This was a six-part series of one-hour dramas adapting three of the novels by Kate Atkinson about Jackson Brodie, a former police inspector (and originally a soldier) who is now a private investigator. The main draw is Jason Isaacs (Hello to Jason Isaacs, if you’re a listener to the Mark Kermode show on Radio 5) in the lead: he brings a depth and empathy to the role, which is expected from an actor of his quality, and you really feel for his character. The other aspect that is intriguing here is the character himself: the female perspective of Brodie, who is a tough guy but who also has real drama in his past that still haunts and drives him, and you can see this depth of caring he has for people as a driving force in what he does. The stories themselves are interesting and clever, but it’s Brodie and Isaacs that keep you coming back. I really hope they make another series.
This is broadcast on 5USA, an offshoot of Channel 5, which might go some way to explaining why this excellent series isn’t well known in this country or showered with the critical praise it deserves. It’s a show that quietly and without fuss creates excellent drama. The different plot lines that bubbled along throughout the season were handled well, and they were all based on great characterisation. Timothy Olyphant is fantastic as US Marshal Raylan Givens, the lead in the midst of a great cast: Walton Goggins as old but criminal friend Boyd Crowder being one of the highlights, but perhaps outshone by Margo Martindale as Mags Bennet, the ruthless but smiling matriarch of the Bennet clan. Comprising shocking turn of events, gun play, social commentary and big business, the series was quietly brilliant and shows no sign of stopping.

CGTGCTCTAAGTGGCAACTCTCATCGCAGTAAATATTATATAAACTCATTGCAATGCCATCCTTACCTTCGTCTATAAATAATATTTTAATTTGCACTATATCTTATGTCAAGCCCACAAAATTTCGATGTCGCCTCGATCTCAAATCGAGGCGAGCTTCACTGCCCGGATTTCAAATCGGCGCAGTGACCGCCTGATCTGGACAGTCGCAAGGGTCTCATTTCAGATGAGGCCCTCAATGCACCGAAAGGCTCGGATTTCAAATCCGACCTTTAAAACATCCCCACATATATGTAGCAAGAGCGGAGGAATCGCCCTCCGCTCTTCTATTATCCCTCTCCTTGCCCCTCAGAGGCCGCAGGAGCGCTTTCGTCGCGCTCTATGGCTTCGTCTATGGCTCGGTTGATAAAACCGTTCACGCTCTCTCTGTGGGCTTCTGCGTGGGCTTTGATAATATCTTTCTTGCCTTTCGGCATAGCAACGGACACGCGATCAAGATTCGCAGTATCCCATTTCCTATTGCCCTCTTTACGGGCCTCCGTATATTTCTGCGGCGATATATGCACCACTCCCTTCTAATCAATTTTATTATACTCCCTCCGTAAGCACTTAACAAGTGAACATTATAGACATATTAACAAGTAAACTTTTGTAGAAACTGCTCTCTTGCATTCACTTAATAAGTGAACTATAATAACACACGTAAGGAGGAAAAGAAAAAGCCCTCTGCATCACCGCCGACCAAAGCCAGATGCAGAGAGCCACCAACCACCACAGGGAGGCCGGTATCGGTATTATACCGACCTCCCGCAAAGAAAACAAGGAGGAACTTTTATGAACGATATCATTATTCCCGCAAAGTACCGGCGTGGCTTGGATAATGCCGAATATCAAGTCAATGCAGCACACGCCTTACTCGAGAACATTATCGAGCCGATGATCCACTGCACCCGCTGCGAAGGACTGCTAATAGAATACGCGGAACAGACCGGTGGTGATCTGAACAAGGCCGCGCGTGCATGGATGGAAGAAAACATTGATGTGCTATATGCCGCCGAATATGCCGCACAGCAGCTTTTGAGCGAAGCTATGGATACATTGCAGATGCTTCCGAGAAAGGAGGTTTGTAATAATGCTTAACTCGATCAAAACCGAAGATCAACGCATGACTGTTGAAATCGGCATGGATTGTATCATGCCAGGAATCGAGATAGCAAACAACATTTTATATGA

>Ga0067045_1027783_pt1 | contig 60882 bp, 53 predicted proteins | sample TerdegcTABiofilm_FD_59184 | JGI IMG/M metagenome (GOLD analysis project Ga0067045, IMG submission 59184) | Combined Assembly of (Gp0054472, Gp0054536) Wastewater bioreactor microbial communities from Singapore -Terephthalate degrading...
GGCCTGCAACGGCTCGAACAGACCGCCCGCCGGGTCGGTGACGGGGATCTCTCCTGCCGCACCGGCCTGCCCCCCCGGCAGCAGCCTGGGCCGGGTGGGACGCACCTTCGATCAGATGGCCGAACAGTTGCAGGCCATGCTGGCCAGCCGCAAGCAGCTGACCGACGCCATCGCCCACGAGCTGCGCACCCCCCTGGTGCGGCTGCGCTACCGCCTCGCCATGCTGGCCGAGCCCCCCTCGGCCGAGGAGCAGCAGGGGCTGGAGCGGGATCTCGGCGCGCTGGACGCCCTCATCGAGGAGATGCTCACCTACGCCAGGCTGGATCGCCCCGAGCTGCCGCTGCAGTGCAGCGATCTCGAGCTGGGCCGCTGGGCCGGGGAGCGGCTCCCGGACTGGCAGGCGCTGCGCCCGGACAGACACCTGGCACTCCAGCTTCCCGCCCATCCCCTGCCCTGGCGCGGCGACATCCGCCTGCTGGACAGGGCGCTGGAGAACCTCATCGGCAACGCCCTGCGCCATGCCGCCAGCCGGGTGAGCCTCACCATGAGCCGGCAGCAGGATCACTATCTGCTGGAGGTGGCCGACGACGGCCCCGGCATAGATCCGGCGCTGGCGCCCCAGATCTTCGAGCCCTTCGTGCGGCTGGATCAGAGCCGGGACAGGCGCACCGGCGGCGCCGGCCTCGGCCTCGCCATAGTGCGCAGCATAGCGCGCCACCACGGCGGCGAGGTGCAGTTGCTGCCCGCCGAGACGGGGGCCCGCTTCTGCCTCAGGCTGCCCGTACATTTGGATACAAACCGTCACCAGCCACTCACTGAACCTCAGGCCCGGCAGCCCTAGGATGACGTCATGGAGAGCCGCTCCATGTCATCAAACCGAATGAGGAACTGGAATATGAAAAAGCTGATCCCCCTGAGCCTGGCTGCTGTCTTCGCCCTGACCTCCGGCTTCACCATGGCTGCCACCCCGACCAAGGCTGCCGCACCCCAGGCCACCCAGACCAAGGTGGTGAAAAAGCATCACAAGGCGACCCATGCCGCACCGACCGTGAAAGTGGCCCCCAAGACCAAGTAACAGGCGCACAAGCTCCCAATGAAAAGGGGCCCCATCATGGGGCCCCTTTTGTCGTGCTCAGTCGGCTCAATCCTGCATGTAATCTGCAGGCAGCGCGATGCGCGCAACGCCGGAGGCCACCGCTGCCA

This was broadcast on terrestrial TV (Channel Five) earlier this year, which is why I include it. I haven’t read the comics, not because it’s black and white or an Image comic, but simply because I’m not a fan of zombies – the recent zombie craze has completed eluded me. Therefore, I was in two minds about watching this, but I’m glad that I did. The good thing is the way that the story is treated completely seriously and the tone and approach is maintained throughout the six episodes that make up the first season, and it’s thrilling and well done. However, this is still a zombie story, so all the characterisation is leading up to the deaths that will happen. Also, I really didn’t like the bit in the third episode where, having escaped from downtown Atlanta and a horde of zombies, Rick Grimes (played well by English actor Andrew Lincoln) turns around and goes back; it was clunky and annoying and it took me out of the story. Good stuff, but not necessarily my cup of tea.
This has just started showing on terrestrial television (Channel 5 on a Friday evening) and it’s nothing more than Murder She Wrote with ride-alongs and sexual tension, but it’s a hell of a lot of fun, which is mostly down to Nathan Fillion. He’s a charming mofo, and that is the entire appeal of the show. His attitude, charisma and delivery are fantastic, and I spend most of the time laughing at his dialogue. It’s not groundbreaking or great television, but it’s thoroughly entertaining and, sometimes, that’s all I need.